ARE FILIPINO taxpayers burdened with an “inequitable” and “outdated” tax system?

The answer is yes, as far as Sen. Juan Edgardo Angara is concerned.

“The country’s current tax system is terribly outdated and inequitable. Since (the enactment of the current Tax Code in 1997), prices have increased, and the cost of living has roughly doubled,” he said in an email to the Varsitarian. Angara chairs the Senate Ways and Means Committee, which is the tax-writing committee of the upper house.

The first-term senator said individual income tax rates in the Philippines are among the highest in the Association of Southeast Asian Nations (ASEAN). The National Internal Revenue Code (Republic Act No. 8424) taxes income in excess of P500,000 at 32 percent. The equivalent of the same income is taxed at 10 percent in Thailand, 11 percent in Malaysia, and 20 percent in Vietnam, cited in a position paper submitted by the Tax Management Association of the Philippines to Congress last August.

“No wonder many of our people are enticed to move and work to these countries because it appears that the government there believes that their citizens deserve to keep more of their hard-earned money,” said Angara, who filed Senate Bill No. 2149 last February to amend RA 8424 and lower individual income taxes across the board and adjust tax brackets yearly beginning 2015 until 2017. In his bill, after 2017, the 2017 brackets and rates will be applied.

RA 8424 follows a scheduler system for individual income taxation. Individual income taxpayers are classified into brackets, where more income results in higher taxes, but the tax rates max out at 32 percent. Individuals with annual taxable income of P500,000 or more pay P125,000 plus 32 percent of the excess of P500,000. The lowest tax rate is five percent for individuals with annual taxable income not exceeding P10,000.

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Under the current tax law, an individual with annual taxable income of P600,000 will pay P157,000 in income taxes. If Angara’s tax measure becomes a law, the individual with annual taxable income of P600,000 will only pay P108,500 beginning 2017, or a reduction of almost P50,000 in annual income taxes. In SB 2149, individuals with annual taxable income of more than P500,000, but not more P1 million, will pay P86,500 plus 22 percent of the excess of P500,000 starting 2017.

Moreover, in Angara’s proposed law, individuals with income of P1 million or more will be taxed the most at P196,500 plus 25 percent of the excess of P1 million beginning 2017. The lowest tax rate will remain at 5 percent for individuals with annual taxable income not over P10,000.

Angara said it was necessary to adjust the individual income tax brackets and reduce the rate of income tax in preparation for ASEAN Integration. “If our tax system remains unchanged, more individual taxpayers, who are not considered high earning and who belong to the middle class, will be pushed into the same top bracket as the richest taxpayers or the billionaires in the country—a phenomenon called the ‘bracket creep’,” Angara said.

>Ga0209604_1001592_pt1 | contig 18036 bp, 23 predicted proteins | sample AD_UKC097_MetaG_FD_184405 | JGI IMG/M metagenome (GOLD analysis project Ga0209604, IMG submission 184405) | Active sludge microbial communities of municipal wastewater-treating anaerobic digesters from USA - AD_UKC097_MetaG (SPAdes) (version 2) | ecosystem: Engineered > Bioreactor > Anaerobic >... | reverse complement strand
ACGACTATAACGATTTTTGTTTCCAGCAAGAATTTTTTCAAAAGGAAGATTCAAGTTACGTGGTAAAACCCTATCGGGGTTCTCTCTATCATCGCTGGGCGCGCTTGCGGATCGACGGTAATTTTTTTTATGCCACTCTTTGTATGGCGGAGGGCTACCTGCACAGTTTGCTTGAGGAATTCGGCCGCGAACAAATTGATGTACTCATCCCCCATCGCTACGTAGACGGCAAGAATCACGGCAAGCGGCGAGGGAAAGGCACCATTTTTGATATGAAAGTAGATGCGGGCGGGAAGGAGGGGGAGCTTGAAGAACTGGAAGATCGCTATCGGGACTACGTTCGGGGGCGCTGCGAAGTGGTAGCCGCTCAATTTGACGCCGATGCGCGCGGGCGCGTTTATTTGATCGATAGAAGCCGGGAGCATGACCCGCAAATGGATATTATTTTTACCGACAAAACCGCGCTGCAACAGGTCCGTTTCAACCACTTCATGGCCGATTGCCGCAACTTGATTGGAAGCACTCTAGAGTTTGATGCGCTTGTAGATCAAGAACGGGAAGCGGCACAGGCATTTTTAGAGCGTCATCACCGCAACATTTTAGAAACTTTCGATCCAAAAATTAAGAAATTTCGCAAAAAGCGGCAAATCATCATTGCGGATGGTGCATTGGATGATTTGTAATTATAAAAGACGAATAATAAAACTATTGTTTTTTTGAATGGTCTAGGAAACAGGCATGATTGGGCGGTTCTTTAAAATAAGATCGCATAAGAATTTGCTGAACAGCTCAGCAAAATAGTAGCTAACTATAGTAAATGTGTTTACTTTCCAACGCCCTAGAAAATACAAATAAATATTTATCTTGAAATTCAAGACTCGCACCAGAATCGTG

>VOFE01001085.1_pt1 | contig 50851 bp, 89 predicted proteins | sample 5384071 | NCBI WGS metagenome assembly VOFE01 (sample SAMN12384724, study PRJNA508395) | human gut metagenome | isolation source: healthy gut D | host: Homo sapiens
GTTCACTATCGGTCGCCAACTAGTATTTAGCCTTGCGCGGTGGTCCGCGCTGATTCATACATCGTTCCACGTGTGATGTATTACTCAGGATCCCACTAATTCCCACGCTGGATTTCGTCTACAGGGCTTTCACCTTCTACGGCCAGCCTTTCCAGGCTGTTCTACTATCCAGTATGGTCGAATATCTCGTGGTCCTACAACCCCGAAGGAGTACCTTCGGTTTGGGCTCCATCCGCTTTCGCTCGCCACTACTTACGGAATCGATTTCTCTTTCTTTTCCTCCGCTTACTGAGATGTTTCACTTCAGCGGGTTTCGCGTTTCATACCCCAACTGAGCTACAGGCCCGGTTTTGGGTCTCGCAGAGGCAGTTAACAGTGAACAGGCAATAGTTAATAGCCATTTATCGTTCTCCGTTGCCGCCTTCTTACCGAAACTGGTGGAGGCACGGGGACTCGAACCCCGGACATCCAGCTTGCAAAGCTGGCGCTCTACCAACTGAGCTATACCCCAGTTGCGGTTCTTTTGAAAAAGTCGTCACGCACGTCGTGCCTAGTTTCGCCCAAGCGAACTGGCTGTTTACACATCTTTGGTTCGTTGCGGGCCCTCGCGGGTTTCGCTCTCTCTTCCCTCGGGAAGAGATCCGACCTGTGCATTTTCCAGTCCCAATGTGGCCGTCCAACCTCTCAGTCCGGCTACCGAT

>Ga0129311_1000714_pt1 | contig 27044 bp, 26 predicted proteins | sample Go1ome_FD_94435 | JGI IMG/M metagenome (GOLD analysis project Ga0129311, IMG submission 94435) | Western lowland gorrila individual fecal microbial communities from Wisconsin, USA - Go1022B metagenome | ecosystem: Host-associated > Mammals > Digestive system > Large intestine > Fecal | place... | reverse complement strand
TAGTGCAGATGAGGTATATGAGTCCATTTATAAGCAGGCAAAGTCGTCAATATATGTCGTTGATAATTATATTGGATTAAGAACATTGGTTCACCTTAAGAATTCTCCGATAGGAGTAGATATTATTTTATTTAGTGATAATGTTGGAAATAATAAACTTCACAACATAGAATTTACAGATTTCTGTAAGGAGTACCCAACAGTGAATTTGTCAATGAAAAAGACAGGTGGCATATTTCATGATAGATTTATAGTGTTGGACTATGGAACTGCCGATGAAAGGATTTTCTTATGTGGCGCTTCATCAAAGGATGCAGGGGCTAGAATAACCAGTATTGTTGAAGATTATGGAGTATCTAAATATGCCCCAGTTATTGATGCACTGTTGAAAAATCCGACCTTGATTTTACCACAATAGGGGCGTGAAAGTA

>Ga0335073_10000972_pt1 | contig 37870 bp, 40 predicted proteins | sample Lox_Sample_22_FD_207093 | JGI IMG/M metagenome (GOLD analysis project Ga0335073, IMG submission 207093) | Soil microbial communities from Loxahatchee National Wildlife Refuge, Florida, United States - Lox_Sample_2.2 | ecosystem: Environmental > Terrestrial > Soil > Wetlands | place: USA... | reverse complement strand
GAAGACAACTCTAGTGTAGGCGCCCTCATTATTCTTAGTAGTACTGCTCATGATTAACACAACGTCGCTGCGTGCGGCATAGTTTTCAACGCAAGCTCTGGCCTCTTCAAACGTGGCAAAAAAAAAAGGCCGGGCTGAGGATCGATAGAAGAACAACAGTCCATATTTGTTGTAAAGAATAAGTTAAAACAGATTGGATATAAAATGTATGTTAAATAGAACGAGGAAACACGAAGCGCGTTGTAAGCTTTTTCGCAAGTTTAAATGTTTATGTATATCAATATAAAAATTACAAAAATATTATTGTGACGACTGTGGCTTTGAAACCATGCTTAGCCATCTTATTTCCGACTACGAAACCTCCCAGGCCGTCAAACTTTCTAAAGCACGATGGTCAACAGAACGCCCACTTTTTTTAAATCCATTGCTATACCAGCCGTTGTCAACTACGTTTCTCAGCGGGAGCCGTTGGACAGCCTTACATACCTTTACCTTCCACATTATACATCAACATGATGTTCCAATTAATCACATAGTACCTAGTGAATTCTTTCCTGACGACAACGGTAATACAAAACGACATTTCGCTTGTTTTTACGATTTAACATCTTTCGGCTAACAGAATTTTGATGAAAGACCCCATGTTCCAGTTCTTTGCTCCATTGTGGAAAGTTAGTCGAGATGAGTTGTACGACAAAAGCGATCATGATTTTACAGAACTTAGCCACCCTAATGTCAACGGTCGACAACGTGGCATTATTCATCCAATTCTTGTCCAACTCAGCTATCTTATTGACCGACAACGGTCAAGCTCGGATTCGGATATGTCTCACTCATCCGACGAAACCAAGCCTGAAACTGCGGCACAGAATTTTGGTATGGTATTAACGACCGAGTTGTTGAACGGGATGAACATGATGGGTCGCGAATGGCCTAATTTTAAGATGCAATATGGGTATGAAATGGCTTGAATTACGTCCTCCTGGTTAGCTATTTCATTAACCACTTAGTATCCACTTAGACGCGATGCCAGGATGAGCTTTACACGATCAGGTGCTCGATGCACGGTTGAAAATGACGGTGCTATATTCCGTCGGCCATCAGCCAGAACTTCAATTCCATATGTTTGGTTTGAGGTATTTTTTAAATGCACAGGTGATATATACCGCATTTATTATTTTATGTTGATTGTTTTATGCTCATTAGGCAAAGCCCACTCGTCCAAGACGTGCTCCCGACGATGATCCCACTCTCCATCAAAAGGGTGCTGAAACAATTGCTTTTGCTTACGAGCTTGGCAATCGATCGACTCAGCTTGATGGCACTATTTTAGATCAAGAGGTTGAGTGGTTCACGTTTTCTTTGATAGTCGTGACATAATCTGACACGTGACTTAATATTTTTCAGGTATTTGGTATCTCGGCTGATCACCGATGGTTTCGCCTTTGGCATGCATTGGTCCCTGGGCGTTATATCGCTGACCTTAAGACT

Angara hopes the simplified tax system and lower tax rates will increase collections because there are only six million taxpayers out of a hundred million Filipinos.

Alvin Ang, economics professor at Ateneo de Manila, agreed that the tax system should be updated. “Our existing tax system is from 1997. Our taxes seem high because in that particular period, the amount was considered high, but nowadays it is the norm,” he said.

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But Ang said that while Angara’s target to decrease the 32 percent maximum individual tax rate to 25 percent was feasible, it might not be fair to all Filipino employees.

The problem is that the poor outnumber the middle and upper class taxpayers. “The middle class taxpayers are the most affected. They are the ones carrying the burden,” Ang said.

UST Legal Management program coordinator Antonio Chua, who teaches taxation at the Faculty of Arts and Letters, echoed Ang’s observations, saying the income tax law should be amended to reflect annual inflation since 1997.

“If you earn P1 million, the tax will be around 28 percent or P280,000, which is more than one-fourth of your income. [You] still have to pay [other taxes] such as value-added tax (VAT), which is another 12 percent,” he said. “So that will be around 40 percent of your income.”

Imposing change

Angara said simplifying the tax system would be beneficial because more persons would be encouraged to pay taxes, resulting in higher revenue collection to fund the social services and programs of the government.

“Lowering tax rates could incentivize Filipinos to comply with the law and pay their due taxes. In fact, it happened in Russia and Singapore, where lower rates contributed to higher tax collections,” he added.

But Ang said the proposed decrease in tax rates would immensely affect the Bureau of Internal Revenue (BIR) because fewer taxpayers would pay high tax rates, reducing the government’s income.

Angara however cited a recent study that showed that “every peso decrease in the income tax yields up to P50 for a Filipino family to spend,” meaning the government might experience lower collections from income taxes, but more revenue from consumption taxes, such as VAT, because of increased purchasing power.

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“With some 21 million families in the country, this translates to billions being invested back into the economy,” he added.


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